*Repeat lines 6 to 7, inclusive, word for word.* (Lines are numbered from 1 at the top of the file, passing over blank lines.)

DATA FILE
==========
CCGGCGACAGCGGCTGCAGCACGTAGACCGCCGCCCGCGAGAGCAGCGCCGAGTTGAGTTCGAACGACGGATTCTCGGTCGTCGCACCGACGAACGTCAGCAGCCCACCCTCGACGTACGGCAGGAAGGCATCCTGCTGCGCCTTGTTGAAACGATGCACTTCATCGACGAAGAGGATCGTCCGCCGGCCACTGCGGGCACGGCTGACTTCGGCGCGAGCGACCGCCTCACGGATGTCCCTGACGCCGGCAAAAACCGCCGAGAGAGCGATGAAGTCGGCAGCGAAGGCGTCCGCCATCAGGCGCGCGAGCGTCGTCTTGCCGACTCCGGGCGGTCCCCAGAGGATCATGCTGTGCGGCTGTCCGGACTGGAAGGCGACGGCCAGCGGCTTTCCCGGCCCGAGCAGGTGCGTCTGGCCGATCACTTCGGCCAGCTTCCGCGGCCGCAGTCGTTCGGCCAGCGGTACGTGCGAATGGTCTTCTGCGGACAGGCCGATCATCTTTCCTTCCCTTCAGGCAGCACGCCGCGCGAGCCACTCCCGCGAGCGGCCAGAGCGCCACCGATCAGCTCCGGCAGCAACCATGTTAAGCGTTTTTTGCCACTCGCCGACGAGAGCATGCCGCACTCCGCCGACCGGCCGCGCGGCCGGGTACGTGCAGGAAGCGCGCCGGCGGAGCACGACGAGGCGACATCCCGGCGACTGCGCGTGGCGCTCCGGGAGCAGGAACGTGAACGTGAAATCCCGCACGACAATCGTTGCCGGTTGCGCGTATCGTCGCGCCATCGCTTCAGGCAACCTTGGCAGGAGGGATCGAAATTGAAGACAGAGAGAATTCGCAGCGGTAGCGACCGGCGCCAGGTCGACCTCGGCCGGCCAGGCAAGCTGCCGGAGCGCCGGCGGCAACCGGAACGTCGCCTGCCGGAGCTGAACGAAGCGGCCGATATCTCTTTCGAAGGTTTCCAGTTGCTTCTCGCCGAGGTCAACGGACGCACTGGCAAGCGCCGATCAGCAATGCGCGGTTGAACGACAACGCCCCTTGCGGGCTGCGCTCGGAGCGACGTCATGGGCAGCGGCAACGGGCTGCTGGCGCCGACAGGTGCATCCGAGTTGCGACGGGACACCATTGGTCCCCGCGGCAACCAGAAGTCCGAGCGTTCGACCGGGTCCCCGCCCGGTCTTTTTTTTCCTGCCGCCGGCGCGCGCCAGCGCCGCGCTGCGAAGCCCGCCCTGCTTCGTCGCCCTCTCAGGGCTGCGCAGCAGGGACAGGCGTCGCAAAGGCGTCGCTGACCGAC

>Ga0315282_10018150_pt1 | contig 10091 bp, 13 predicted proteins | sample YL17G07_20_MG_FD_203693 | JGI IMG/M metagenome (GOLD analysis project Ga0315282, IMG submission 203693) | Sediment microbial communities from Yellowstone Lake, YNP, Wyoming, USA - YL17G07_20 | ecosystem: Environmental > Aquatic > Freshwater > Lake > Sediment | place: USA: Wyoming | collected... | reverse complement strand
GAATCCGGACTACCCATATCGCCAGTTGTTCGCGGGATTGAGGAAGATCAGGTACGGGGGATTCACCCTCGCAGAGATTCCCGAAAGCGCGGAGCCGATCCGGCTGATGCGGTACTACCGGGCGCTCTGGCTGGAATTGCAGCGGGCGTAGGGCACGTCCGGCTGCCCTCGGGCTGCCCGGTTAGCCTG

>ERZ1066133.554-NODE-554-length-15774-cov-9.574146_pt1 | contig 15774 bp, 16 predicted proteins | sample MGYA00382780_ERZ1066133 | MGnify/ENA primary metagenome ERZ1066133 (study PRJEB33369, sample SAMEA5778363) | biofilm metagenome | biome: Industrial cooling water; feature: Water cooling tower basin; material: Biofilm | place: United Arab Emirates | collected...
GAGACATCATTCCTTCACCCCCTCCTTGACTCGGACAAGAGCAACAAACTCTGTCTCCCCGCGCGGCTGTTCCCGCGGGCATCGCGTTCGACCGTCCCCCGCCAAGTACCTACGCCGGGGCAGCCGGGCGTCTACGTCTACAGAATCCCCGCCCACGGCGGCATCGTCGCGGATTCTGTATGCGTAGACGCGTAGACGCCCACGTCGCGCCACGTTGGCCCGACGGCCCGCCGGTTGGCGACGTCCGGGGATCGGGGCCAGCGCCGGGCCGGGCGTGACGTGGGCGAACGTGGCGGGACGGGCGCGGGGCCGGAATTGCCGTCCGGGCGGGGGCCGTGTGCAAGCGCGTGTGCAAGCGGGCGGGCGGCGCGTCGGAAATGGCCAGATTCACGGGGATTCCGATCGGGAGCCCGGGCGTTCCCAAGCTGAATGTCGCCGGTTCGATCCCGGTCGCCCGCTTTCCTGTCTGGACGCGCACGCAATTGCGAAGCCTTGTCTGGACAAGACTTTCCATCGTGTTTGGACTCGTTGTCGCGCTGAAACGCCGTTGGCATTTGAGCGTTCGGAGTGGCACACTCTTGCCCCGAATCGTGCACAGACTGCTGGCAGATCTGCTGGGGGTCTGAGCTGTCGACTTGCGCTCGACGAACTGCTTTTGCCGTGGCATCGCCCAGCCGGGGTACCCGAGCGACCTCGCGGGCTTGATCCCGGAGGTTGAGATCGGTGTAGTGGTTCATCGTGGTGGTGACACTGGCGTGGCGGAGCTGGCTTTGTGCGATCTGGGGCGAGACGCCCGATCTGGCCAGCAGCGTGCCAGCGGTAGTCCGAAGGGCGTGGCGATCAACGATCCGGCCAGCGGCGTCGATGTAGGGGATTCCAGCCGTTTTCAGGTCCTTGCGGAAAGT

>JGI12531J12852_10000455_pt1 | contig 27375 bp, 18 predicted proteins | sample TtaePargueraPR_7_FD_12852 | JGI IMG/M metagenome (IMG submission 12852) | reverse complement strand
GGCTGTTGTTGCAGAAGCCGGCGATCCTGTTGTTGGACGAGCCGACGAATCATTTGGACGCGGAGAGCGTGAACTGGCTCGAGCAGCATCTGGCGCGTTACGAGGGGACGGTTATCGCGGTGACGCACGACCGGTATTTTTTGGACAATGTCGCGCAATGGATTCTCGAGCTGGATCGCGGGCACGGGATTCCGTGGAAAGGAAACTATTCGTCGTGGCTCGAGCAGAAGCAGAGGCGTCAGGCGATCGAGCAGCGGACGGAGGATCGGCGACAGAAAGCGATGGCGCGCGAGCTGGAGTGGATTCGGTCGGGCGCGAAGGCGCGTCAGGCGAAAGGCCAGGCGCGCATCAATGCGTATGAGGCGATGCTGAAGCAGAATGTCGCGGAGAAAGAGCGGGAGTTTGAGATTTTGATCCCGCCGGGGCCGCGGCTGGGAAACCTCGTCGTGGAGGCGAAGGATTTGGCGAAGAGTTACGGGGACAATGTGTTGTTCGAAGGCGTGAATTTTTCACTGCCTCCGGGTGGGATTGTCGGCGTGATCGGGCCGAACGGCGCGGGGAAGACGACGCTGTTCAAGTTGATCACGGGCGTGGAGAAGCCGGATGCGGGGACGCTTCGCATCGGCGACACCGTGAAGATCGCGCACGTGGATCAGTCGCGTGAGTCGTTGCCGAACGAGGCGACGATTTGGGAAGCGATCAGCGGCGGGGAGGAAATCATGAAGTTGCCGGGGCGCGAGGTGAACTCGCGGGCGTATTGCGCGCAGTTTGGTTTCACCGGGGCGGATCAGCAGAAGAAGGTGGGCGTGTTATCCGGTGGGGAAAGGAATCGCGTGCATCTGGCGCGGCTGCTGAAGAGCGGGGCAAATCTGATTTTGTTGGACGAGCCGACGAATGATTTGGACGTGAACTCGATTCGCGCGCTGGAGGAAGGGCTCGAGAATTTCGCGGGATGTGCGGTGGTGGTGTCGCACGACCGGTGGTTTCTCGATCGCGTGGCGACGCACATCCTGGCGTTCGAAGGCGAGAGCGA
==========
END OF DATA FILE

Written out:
>JGI12531J12852_10000455_pt1 | contig 27375 bp, 18 predicted proteins | sample TtaePargueraPR_7_FD_12852 | JGI IMG/M metagenome (IMG submission 12852) | reverse complement strand
GGCTGTTGTTGCAGAAGCCGGCGATCCTGTTGTTGGACGAGCCGACGAATCATTTGGACGCGGAGAGCGTGAACTGGCTCGAGCAGCATCTGGCGCGTTACGAGGGGACGGTTATCGCGGTGACGCACGACCGGTATTTTTTGGACAATGTCGCGCAATGGATTCTCGAGCTGGATCGCGGGCACGGGATTCCGTGGAAAGGAAACTATTCGTCGTGGCTCGAGCAGAAGCAGAGGCGTCAGGCGATCGAGCAGCGGACGGAGGATCGGCGACAGAAAGCGATGGCGCGCGAGCTGGAGTGGATTCGGTCGGGCGCGAAGGCGCGTCAGGCGAAAGGCCAGGCGCGCATCAATGCGTATGAGGCGATGCTGAAGCAGAATGTCGCGGAGAAAGAGCGGGAGTTTGAGATTTTGATCCCGCCGGGGCCGCGGCTGGGAAACCTCGTCGTGGAGGCGAAGGATTTGGCGAAGAGTTACGGGGACAATGTGTTGTTCGAAGGCGTGAATTTTTCACTGCCTCCGGGTGGGATTGTCGGCGTGATCGGGCCGAACGGCGCGGGGAAGACGACGCTGTTCAAGTTGATCACGGGCGTGGAGAAGCCGGATGCGGGGACGCTTCGCATCGGCGACACCGTGAAGATCGCGCACGTGGATCAGTCGCGTGAGTCGTTGCCGAACGAGGCGACGATTTGGGAAGCGATCAGCGGCGGGGAGGAAATCATGAAGTTGCCGGGGCGCGAGGTGAACTCGCGGGCGTATTGCGCGCAGTTTGGTTTCACCGGGGCGGATCAGCAGAAGAAGGTGGGCGTGTTATCCGGTGGGGAAAGGAATCGCGTGCATCTGGCGCGGCTGCTGAAGAGCGGGGCAAATCTGATTTTGTTGGACGAGCCGACGAATGATTTGGACGTGAACTCGATTCGCGCGCTGGAGGAAGGGCTCGAGAATTTCGCGGGATGTGCGGTGGTGGTGTCGCACGACCGGTGGTTTCTCGATCGCGTGGCGACGCACATCCTGGCGTTCGAAGGCGAGAGCGA